Met Police goes zero-emission with fleet of Toyota Mirai hydrogen cars

Hydro, hydro, hydro: what’s all this, then?

LONDON’S Metropolitan Police Service has added the first-ever “zero-emission” cars to its fleet: 11 Toyota Mirai hydrogen fuel cell cars.

The Met’s new vehicles will come in both marked and unmarked form to allow them to perform “overt and covert response, as well as general purpose” duties. The first Mirai has already been delivered, Toyota says.

Hydrogen fuel cell cars are essentially electric vehicles but unlike the more common battery-electric cars, the motor receives power from a fuel cell “stack”, which converts hydrogen gas – stored in a pressurised tank – into electricity.

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The fuel cell process doesn’t result in carbon dioxide, nitrogen oxide or particulate emissions found in exhaust gas from internal combustion engines, but it does create a by-product: water, as hydrogen molecules combine with oxygen in the air.

How a Toyota Mirai hydrogen car works

The Met’s Mirais will have access to five hydrogen filling stations across the capital – a number that’s set to increase in the months and years ahead, and refuelling takes around the same time as filling a tank with petrol or diesel – useful when the Mirai’s usual 300 mile-range is cut dramatically during a pursuit.

It should keep up around London, too, with the torque of the electric motor allowing rapid acceleration from standstill, although it’s less impressive at higher speeds; the 0-62mph is 9.6sec and it maxes out at 111mph.

Critics of hydrogen fuel cell cars argue that they cost too much at present (this project received grant funding from a Europe-backed joint undertaking), and the process of creating the hydrogen stored in the tanks requires a fair amount of energy in itself. But as with battery-electric vehicles, by cleaning up this process, for example with renewable sources, the cars also become cleaner.

In addition, air pollution is known to cause 40,000 premature deaths a year in Britain, with diesel vehicles a large contributor to the problem, producing high levels of particulates and toxic nitrogen oxides, which can cause respiratory disease and heart attacks. Of Britain’s 5.4 mn asthma sufferers, two thirds say that poor air quality makes their condition worse.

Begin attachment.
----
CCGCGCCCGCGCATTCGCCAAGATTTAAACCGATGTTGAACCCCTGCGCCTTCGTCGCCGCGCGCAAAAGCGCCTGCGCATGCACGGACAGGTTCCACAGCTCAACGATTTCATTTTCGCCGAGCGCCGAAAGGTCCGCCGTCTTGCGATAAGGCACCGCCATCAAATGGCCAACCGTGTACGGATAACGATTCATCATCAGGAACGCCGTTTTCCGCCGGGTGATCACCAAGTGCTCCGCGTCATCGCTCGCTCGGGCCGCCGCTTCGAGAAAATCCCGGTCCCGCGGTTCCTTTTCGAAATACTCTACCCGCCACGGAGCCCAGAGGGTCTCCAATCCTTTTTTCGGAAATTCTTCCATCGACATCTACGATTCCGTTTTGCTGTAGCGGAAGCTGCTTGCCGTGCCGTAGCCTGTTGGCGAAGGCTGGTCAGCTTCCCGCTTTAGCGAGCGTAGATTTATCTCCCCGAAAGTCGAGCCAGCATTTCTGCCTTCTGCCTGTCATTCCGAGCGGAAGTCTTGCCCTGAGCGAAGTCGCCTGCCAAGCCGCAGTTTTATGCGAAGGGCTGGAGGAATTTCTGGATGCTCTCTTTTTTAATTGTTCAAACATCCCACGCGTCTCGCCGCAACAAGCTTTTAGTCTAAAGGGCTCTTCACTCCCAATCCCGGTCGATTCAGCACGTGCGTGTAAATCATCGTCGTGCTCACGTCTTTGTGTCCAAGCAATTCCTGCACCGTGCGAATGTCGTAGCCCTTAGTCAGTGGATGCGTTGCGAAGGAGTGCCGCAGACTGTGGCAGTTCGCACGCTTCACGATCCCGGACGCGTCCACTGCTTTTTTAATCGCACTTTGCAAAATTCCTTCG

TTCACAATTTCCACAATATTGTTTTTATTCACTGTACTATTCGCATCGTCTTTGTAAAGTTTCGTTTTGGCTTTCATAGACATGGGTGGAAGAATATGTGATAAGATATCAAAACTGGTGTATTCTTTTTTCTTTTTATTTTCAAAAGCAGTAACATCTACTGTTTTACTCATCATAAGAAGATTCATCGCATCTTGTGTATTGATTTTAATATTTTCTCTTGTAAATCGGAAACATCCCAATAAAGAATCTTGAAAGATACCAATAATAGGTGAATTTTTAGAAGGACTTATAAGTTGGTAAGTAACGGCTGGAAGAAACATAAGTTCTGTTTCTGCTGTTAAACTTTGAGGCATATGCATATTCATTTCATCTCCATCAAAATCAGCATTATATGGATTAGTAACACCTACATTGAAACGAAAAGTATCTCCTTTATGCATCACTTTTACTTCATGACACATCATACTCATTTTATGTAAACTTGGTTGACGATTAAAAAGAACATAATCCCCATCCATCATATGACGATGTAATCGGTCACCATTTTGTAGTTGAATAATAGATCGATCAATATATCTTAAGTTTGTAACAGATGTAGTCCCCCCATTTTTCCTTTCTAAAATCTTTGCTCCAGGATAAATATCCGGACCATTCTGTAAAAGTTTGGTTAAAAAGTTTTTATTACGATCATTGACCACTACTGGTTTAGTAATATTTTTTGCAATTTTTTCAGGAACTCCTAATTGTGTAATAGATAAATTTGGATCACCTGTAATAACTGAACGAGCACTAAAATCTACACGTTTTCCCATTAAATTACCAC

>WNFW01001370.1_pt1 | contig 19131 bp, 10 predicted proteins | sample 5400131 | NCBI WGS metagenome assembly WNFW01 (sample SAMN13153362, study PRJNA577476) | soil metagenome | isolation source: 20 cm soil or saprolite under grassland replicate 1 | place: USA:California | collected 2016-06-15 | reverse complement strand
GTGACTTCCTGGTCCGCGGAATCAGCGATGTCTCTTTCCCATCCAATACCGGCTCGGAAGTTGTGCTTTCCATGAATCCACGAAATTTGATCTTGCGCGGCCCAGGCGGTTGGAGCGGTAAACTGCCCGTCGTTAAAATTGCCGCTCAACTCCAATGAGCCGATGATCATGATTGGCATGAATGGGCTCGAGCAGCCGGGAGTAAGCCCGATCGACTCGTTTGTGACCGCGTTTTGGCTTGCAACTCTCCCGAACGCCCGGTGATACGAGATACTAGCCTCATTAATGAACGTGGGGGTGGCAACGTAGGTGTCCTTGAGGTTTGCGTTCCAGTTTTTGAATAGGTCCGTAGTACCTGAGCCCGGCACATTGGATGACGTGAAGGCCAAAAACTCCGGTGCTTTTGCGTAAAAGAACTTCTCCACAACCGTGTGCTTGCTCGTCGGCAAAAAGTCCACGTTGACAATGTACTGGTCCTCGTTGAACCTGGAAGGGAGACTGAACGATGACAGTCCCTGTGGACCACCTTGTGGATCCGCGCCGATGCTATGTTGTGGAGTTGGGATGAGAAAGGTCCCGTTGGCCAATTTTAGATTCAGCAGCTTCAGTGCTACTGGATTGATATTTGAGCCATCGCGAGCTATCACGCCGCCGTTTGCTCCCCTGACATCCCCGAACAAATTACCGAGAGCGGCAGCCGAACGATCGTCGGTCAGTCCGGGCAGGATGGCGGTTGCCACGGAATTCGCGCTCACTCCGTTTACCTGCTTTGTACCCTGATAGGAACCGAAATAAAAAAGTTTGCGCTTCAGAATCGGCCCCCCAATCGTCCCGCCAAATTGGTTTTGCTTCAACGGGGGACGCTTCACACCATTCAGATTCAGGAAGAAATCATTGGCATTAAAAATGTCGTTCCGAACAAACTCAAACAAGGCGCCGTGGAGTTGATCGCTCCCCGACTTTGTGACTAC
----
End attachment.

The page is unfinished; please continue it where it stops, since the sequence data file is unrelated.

Map of the UK showing deaths attributed to air pollution

London reached its legal air pollution limit for the whole of 2018 by the end of January and environmental organisations have argued that pedestrians and cyclists – those contributing the least to pollution – are affected the most.

Met Commander Neil Jerome said: “The Met is committed, alongside the Mayor, to making the service as environmentally friendly as possible and a big part of that work is ensuring our fleet is green. Since late 2015 we have been actively looking at ways to hybridise and electrify our fleet as well as exploring other new technologies such as hydrogen.

“This is enabling us to make great strides towards our ambition of procuring 550 vehicles as zero or ultra-low emission by 2020.”

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Shirley Rodrigues, Deputy Mayor for Environment and Energy said: “Hydrogen fuel cell electric vehicles have an important role to play in helping lower harmful emissions and improve air quality on our roads and the Mayor’s Hydrogen London partnership is working to develop the use of this technology in the capital.

“The Mayor is determined to take the bold action needed to protect Londoners from our toxic air and this move highlights how the capital’s emergency services are leading by example and supporting his work towards becoming a zero-carbon city by 2050.”

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Mark Roden, Director of Operations for Toyota GB said: “We are delighted that the Met Police has added Mirai vehicles to its fleet.  The distinctive livery of the Met’s marked cars means even more public visibility for hydrogen powered cars in and around London.  This is proof that organisations are seeing the future of hydrogen power for zero emission fleets.”

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